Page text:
What are restriction endonucleases (enzymes)one of the primary tools in modern molecular biology for the manipulation and identification of DNA sequences. Utility lies in their specificity and the frequency with qhich their recognition sites occur within any given DNA sample
What are the steps in RFLPs (Restriction fragment length polymophisms)-Restriction endonuclease digestion (DNA cut into fragments) -Electrophoresis: Agarose or Polyacrylamide (separate fragments according to size) -Southern Blotting; transfer of DNA to membrane (move DNA fragments) -Hybridisation  Detection of Polymorphism (DNA complimentary nature)
What is RFLP-PCR-Reactions designed to produce products of different sizes after restriction enzyme cleavage. -PCR with specific primers to target the region of interest and then digestion with appropriate/different Restriction Enzymes. -Relatively inexpensive compared to other methods
Where does EcoRI recognise and where does it cutrecognises GAATTC and always cuts between G and A
Where does HaeIII recognise and where does it cutrecognises GGCC and always cuts between G and C.
What are the strengths/ advantages of RFLP-PCRSimple, Quick, Inexpensive, Effective.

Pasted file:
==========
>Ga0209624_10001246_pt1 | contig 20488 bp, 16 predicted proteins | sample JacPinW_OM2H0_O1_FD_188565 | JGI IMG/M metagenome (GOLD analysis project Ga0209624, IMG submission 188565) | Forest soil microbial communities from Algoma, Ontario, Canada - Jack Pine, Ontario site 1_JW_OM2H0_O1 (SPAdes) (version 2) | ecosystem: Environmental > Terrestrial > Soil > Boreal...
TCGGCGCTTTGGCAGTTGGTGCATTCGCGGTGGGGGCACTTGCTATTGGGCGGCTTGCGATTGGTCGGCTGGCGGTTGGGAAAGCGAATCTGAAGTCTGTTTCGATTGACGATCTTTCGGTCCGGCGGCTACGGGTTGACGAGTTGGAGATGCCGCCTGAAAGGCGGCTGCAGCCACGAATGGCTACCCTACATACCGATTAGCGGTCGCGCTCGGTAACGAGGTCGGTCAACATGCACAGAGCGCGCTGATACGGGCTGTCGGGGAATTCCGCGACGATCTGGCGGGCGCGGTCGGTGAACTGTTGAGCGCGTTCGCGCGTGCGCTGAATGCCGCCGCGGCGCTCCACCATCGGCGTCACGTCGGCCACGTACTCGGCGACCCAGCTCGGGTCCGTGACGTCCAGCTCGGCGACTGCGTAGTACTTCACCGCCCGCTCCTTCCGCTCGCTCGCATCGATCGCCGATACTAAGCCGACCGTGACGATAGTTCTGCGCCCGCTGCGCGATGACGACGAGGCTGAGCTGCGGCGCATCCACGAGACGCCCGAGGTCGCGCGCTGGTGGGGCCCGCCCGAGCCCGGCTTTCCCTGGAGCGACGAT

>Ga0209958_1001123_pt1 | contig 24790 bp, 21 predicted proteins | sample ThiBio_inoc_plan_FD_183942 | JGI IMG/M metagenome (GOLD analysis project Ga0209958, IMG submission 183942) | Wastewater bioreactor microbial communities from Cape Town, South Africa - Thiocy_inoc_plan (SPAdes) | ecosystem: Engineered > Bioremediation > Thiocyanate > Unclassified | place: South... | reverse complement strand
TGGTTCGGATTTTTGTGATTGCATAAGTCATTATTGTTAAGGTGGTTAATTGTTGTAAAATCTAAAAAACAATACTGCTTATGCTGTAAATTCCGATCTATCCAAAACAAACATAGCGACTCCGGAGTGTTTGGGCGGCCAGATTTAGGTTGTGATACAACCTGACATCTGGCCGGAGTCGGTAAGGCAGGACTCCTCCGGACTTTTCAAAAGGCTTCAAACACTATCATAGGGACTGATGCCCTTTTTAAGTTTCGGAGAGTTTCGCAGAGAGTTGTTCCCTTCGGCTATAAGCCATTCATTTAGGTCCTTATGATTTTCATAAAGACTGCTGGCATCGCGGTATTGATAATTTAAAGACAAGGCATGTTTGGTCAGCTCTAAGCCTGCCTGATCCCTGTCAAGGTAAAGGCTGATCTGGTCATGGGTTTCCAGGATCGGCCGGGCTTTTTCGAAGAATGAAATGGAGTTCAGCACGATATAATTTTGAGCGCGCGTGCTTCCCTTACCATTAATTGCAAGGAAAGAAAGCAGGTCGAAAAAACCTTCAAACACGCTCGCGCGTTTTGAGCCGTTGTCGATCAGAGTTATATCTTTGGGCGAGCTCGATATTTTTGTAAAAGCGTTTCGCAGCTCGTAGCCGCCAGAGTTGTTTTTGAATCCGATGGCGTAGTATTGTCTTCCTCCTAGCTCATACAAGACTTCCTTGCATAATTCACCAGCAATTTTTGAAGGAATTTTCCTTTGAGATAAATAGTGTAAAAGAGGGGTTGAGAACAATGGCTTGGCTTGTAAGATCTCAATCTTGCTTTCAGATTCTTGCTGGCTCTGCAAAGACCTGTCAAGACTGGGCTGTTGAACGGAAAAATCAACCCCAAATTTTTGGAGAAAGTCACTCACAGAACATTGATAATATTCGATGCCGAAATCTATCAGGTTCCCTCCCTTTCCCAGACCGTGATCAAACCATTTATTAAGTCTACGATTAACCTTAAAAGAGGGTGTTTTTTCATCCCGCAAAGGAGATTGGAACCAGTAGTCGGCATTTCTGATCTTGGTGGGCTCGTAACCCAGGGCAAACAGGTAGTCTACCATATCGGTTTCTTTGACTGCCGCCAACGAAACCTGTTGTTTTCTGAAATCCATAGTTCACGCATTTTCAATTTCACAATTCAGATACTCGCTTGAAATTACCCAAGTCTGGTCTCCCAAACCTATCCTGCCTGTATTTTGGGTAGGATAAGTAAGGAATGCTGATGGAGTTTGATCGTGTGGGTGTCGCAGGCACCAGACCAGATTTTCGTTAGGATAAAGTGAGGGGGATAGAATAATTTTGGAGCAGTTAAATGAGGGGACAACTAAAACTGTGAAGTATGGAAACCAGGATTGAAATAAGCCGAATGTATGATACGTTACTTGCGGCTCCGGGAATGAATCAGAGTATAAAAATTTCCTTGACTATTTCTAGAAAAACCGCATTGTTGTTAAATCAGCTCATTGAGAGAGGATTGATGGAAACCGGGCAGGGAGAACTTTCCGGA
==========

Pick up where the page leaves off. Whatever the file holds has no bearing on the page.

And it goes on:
What are the limitations of RFLP-PCR-Low sensitivity (need high concentration of sample/good quality). -Prior knowledge of DNA sequence. -Non – Automated -Multiple steps – long duration -End point (terminal) PCR -Labour intensive -Size-based discrimination only (some fragments too small) -Results are subject to interpretation

Section 3

Question Answer
What is RAPD-PCR Random Amplification of Polymorphic DNA
Describe RAPD-PCR-Amplified DNA is random (i.e. very limited or no previous knowledge of sequence) . -Variable number short primers (10 nucleotides (10-mer)) used with genomic DNA. -Electrophoretic banding pattern - semi-unique profile. -Amplification will takes place only of those regions of the genome that has the sequence complementary to the decaoligonucleotide at both ends. -No knowledge of the DNA sequence of the targeted genome – assumption primers will bind somewhere in the sequence.
Why would you use RAPD-PCRfor Rare species DNA, or in a system in which relatively few DNA sequences are compared (it is not suitable for forming a cDNA databank)
What are the limitations of RAPD-PCR- it relies on a large, intact DNA template sequence,so it has some limitations in the use of degraded DNA samples -Resolving power lower than targeted, species-specific DNA comparison methods, such as short tandem repeats.
How is RAPD-PCR analysed-Banding pattern = ‘RAPD loci’. -RAPD marker is a dominant markeri.e. presence of band is dominant & absence of band is recessive. -DNA bands of different sizes are assumed to be amplified product of different RAPD loci in the genome.